They have out spent Romney 4:1 according to press reports and 75% of the recent Obama spend has gone to fund the year old “kill Romney” program.

      Spending in a crazed frenzy, some say!

      The caveat commentary I forgot to add above it that Obama and his Super PACs will spend $1 Billion to retain the WH and I still think he pulls it out.

      A billion $ on Ronmey and handout a few more $ Billion to “teachers, firemen, nurses – who are SEIU members of course” В and he keeps 1600 Penn.

      So Mr. Root has points, but he fails to consider the massive Obama Super PAC spend and more stimulus-style pay offs to union bosses who’ll make members walk for barack.

    • Duke Coxdukeco1 says:

      Voters know Obama now- and that is a bad harbinger.

      before I found the first disqualifier.

      Forget the polls. My gut instincts as a Vegas oddsmaker and common sense small businessman

      I warned them that he would pursue a war on capitalism and demonize anyone who owned a business…that he’d support unions over the private sector in a big way…that he’d overwhelm the economy with spending and debt.

      surely the comments of a neutral, disinterested odds-maker.

      and you sat at your computer refreshing every 15 seconds so you could post this first?


    • parsingreality says:

      (Deep, breathy voice)”Libertad!”

      Libertad, nervously, “Yes, mein overlord?”

      “Oh, my favorite, unquestioning, flying monkey!  Take this bullshit and post it immediately to your assigned blogs!”

      • Libertad says:

        “79% of the $2.1 billion in stimulus grants … went to overseas companies.” –  Senator Chuck Schumer (D)

        • ClubTwitty says:

          Like public land and public mineral leases for oil shale? (France, The Netherlands).  Or maybe rolling back regulations for foreign owned oil and gas companies so they can snatch up more US public treasure (public land, dwindling fossil fuels), like China, Canada, Great Britain, The Netherlands… ?  Perhaps it is hardrock minerals? Where foreign owned mining giants from South Africa or Canada snatch up public lands for $2.50 an acre and pay no royalties back to the American citizen?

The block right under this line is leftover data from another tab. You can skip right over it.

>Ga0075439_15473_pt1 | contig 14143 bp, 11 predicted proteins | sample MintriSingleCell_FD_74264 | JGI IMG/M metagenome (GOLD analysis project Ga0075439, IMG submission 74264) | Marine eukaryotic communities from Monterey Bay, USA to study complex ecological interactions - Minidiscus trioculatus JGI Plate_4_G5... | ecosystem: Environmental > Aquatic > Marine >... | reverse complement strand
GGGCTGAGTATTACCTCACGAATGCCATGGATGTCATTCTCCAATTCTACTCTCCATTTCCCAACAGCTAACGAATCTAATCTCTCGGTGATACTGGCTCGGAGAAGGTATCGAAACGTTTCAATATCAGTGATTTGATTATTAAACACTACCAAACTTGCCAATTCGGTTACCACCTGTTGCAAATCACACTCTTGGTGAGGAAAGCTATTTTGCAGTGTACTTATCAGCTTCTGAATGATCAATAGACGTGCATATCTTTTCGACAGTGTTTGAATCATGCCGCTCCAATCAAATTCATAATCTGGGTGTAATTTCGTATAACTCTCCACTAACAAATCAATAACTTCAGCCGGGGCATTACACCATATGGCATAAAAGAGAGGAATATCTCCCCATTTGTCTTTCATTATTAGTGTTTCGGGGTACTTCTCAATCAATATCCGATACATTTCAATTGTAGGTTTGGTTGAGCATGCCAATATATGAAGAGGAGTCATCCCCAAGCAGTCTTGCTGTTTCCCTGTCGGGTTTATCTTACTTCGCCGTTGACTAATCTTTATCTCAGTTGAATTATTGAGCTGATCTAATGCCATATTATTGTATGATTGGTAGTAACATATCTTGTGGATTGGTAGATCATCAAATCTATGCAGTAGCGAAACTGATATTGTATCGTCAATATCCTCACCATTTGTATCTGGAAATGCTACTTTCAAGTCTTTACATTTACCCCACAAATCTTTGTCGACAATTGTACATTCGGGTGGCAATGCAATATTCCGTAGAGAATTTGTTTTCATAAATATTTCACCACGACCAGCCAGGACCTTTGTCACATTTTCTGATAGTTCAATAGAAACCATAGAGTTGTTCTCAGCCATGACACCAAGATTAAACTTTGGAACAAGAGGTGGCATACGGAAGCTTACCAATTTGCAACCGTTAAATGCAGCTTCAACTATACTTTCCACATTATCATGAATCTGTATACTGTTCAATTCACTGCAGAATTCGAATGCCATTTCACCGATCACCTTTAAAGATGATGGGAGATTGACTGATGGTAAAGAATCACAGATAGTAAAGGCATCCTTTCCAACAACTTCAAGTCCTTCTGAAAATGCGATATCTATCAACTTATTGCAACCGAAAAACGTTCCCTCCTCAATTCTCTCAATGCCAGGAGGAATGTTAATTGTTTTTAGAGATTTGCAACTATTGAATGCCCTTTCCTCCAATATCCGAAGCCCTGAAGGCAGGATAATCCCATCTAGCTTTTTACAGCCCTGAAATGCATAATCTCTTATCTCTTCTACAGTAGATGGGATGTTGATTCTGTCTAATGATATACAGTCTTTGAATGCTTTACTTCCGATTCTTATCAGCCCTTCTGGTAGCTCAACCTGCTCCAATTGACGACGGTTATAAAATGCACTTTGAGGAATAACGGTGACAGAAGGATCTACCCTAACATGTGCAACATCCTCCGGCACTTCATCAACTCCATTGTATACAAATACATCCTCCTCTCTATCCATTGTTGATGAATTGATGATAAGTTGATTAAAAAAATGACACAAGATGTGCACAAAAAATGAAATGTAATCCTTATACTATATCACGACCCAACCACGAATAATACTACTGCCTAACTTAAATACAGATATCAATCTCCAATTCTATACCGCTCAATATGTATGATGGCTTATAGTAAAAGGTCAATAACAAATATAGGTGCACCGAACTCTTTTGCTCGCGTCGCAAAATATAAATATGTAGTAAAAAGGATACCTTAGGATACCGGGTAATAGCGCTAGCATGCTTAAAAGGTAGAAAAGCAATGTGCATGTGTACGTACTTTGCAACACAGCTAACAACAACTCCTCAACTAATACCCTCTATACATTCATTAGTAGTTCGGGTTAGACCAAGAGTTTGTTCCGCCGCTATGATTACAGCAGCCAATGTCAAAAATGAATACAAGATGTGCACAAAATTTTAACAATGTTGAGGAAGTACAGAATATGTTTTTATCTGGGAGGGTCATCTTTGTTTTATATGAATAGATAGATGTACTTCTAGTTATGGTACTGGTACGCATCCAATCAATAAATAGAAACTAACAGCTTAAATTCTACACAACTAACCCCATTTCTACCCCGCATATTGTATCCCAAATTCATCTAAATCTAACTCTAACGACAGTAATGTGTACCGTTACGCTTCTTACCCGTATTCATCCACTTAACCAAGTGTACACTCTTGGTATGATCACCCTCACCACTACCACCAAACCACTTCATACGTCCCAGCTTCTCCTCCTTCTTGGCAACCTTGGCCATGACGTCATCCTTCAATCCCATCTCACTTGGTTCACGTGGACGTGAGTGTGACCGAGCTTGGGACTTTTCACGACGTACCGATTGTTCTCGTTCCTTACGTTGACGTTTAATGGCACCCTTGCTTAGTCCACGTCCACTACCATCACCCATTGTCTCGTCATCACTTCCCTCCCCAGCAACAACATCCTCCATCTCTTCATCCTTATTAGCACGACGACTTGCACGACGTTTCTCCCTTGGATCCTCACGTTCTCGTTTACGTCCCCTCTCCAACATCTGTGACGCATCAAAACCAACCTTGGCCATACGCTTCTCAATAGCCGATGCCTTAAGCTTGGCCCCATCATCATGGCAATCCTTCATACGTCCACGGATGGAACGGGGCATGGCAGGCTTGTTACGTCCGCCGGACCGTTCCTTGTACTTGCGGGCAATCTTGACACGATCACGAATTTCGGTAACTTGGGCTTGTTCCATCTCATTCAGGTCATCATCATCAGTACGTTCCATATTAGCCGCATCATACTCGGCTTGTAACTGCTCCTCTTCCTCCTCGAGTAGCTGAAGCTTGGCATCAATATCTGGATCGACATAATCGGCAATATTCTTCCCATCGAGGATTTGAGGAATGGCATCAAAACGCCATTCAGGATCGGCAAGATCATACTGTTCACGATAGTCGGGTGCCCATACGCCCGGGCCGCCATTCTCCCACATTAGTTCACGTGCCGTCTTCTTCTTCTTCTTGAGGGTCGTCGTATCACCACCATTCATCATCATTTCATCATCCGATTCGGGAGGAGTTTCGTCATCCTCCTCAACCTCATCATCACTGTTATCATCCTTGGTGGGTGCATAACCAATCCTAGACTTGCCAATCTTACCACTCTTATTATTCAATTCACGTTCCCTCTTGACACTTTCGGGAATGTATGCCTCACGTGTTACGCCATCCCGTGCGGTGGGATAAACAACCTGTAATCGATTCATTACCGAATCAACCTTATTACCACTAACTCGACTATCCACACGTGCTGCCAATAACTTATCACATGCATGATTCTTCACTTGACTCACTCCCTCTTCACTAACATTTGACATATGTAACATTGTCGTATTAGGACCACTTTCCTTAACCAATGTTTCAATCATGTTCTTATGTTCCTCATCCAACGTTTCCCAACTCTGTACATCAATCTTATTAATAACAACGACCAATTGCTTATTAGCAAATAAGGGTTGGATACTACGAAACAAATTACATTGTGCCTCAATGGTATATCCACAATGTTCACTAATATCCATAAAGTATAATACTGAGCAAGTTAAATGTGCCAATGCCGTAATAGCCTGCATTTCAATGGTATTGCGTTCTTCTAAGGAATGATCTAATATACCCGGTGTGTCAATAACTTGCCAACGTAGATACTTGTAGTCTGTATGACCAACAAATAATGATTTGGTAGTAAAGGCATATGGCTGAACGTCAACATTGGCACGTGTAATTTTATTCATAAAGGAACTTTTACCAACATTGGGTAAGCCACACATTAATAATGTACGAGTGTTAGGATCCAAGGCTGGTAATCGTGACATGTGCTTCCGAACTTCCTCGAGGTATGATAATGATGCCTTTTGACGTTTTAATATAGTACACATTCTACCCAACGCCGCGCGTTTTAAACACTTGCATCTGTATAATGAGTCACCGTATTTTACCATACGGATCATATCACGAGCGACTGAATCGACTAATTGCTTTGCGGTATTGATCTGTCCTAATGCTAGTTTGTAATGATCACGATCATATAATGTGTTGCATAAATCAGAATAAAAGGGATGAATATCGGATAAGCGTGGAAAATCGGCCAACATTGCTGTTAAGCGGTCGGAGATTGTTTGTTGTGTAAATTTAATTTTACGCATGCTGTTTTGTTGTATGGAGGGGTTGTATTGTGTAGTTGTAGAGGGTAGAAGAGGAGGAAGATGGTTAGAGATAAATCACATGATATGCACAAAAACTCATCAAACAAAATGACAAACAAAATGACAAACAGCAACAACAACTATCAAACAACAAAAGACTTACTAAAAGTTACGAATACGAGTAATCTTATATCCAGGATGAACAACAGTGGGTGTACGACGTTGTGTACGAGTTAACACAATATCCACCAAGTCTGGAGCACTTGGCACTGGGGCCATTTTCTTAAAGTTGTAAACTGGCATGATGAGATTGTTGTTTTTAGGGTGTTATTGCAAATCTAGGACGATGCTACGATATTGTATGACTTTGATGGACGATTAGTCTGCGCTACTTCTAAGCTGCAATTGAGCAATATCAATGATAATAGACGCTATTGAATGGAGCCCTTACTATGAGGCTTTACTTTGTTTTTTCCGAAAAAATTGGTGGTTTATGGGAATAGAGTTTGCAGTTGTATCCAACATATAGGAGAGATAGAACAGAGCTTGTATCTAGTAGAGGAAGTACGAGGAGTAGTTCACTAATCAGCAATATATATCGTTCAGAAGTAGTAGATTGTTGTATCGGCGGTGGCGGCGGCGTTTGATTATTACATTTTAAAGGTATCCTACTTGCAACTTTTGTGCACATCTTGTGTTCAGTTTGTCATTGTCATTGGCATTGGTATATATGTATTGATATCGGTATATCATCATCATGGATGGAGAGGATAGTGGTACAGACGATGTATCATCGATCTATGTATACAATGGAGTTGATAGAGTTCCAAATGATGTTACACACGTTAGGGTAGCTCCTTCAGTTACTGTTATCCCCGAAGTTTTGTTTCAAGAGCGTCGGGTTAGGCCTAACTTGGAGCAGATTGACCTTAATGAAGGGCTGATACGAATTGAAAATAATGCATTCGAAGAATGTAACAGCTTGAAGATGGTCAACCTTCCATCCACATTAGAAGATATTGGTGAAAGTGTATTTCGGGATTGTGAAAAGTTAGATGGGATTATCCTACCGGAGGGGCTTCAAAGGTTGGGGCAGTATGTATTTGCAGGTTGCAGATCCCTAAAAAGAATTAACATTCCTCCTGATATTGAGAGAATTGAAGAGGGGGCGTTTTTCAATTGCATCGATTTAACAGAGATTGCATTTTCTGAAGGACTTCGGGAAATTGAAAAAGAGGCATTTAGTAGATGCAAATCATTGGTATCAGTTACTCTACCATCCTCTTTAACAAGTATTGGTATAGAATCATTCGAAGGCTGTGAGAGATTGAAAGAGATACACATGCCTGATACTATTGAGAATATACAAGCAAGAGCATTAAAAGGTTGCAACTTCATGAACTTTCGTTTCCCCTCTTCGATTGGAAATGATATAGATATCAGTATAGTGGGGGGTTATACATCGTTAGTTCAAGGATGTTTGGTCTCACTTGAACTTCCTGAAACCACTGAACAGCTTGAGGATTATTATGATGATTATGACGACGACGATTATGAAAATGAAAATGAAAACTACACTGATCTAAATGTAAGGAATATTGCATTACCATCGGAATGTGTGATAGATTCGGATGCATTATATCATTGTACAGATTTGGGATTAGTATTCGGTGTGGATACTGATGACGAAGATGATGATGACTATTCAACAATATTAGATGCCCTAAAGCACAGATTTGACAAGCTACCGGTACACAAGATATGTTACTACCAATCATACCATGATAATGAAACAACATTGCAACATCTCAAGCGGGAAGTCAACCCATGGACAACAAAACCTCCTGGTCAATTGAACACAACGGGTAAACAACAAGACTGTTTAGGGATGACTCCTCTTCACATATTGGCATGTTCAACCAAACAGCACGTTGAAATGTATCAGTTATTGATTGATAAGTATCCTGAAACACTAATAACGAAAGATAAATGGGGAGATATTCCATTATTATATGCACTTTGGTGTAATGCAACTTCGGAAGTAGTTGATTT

Do tell Libby.  

          • Sir RobinSir Robin says:

            Canada owns most of the rights to American precious metals. I’m having trouble finding a link to substantiate this assumption. If you have one, CT, I’d love to read it. I’ve heard this from a well informed friend.

    • SSG_Dan says:

      But perhaps we should turn to those facty-thingies again…

      Never-Wrong Pundit Picks Obama to Win in 2012

      Allan Lichtman, the American University professor whose election formula has correctly called every president since Ronald Reagan’s 1984 re-election, has a belated birthday present for Barack Obama: Rest easy, your re-election is in the bag.

      “Even if I am being conservative, I don’t see how Obama can lose,” says Lichtman, the brains behind The Keys to the White House.

      Lichtman’s prediction helps to explain a quirk in some polling that finds that while Americans disapprove of the president, they still think he will win re-election.

      Working for the president are several of Lichtman’s keys, tops among them incumbency and the scandal-free nature of his administration.Undermining his re-election is a lack of charisma and leadership on key issues, says Lichtman, even including healthcare, Obama’s crowning achievement.